Is your coffee bland? Proper storage preserves flavor and aroma
Good habits of storing roasted coffee beans ensure you enjoy the best cup of brewed coffee, and that’s something everyone deserves. To preserve the aroma, be careful how and where you store the grains
Photo Credits: Pixsell
While storing and preparing coffee seems simple, there are many variables that go into making the perfect cup for your individual preferences, from cooking method and strength to temperature. However, there is one universal way to store coffee beans, and if you don’t do it properly, you probably won’t have the fresh and aromatic taste of brewed coffee.
How to store whole coffee beans
The ideal way to store whole coffee beans is in an opaque, hermetically sealed container, away from direct sunlight and any heat source.
Coffee beans are sensitive to air, light, temperature, and humidity, so for best results, reduce exposure to all of these elements. Look for a dark, cool corner of your kitchen or a shelf in your closet or pantry. Do not leave the coffee bean jar next to the stove or any other heat source.
Furthermore, while the coffee will be just fine in a sealed bag on the shelf for a few weeks after roasting, as soon as it is exposed to air it loses its freshness. That’s why it’s also best to buy small amounts - no more than what you’ll drink in a week or two.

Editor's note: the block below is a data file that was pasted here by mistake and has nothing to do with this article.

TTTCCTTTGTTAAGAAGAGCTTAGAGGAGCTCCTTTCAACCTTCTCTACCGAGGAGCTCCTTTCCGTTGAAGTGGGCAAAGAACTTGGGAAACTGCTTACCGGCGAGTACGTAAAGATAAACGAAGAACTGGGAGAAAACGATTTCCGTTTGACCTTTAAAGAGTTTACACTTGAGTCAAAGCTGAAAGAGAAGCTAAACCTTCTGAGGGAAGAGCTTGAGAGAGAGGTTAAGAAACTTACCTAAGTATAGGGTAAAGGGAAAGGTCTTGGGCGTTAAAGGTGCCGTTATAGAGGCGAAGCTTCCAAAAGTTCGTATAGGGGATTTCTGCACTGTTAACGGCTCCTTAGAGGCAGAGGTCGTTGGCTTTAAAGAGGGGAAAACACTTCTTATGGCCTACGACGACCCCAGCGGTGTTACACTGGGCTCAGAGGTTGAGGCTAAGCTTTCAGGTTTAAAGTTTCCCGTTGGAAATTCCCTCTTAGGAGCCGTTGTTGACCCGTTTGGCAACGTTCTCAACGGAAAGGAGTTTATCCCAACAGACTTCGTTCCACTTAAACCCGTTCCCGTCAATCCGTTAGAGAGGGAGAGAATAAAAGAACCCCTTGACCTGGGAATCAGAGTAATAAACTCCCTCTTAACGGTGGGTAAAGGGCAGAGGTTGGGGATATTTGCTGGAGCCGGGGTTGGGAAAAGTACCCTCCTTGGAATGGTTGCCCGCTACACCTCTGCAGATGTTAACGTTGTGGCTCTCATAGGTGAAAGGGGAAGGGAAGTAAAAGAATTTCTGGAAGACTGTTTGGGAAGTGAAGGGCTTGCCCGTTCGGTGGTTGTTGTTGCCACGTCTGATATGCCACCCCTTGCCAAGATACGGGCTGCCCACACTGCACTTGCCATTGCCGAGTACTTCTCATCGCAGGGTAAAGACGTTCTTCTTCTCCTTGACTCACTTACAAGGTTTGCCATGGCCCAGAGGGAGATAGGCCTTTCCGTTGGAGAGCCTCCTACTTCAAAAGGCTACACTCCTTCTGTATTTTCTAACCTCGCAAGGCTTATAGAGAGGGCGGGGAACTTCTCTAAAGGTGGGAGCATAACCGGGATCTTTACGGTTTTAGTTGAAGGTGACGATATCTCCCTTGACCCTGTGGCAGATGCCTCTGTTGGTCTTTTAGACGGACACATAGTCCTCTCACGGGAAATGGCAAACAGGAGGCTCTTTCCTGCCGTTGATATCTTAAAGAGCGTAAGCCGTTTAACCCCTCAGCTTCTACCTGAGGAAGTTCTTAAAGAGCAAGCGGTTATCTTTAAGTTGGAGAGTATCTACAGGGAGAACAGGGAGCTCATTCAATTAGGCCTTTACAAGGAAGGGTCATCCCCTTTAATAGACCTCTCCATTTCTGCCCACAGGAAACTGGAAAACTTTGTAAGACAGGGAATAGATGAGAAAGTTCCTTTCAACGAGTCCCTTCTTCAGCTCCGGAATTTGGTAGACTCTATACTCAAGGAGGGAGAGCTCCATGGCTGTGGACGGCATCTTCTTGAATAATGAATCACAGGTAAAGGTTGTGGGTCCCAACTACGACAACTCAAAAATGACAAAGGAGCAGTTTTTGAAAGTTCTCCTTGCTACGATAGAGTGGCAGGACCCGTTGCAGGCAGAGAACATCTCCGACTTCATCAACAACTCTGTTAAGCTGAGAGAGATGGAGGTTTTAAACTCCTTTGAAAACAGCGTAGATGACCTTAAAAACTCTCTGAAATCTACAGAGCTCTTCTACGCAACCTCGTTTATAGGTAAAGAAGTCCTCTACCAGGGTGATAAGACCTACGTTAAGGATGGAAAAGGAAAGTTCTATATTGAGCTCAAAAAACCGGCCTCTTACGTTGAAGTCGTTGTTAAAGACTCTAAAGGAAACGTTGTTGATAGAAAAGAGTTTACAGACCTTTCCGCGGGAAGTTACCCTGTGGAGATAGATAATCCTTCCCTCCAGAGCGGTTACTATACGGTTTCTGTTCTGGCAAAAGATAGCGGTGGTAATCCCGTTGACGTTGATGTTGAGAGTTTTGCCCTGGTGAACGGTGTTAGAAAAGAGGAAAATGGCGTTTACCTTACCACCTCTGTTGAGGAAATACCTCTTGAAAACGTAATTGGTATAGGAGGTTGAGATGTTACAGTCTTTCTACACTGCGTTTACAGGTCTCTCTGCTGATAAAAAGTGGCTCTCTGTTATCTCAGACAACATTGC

Keep in mind that if they are really fresh (sold within a few days after roasting) the coffee beans can continue the degassing process even after you open the bag and transfer it to an airtight container.
Roasters generally control degassing and packing of beans with a one-way valve, so it is very unlikely that the pressure would break the glass, but this should be taken into account if you roast the coffee yourself and store it immediately.
Do not freeze coffee beans
In theory, coffee beans can be stored in the freezer for up to a month if the beans are pre-divided into portions and tightly closed (but by no means put the entire retail bag in the freezer and dig through it every morning).
Finally, much of this is based on the idea that you are buying fresh, whole coffee beans and that you really care about the taste. If you do this with older beans or pre-ground coffee, or simply think that coffee is coffee, as it is, your storage method is unlikely to make much of a difference in your coffee drinking experience.
By: Amber V. - Gossip Whispers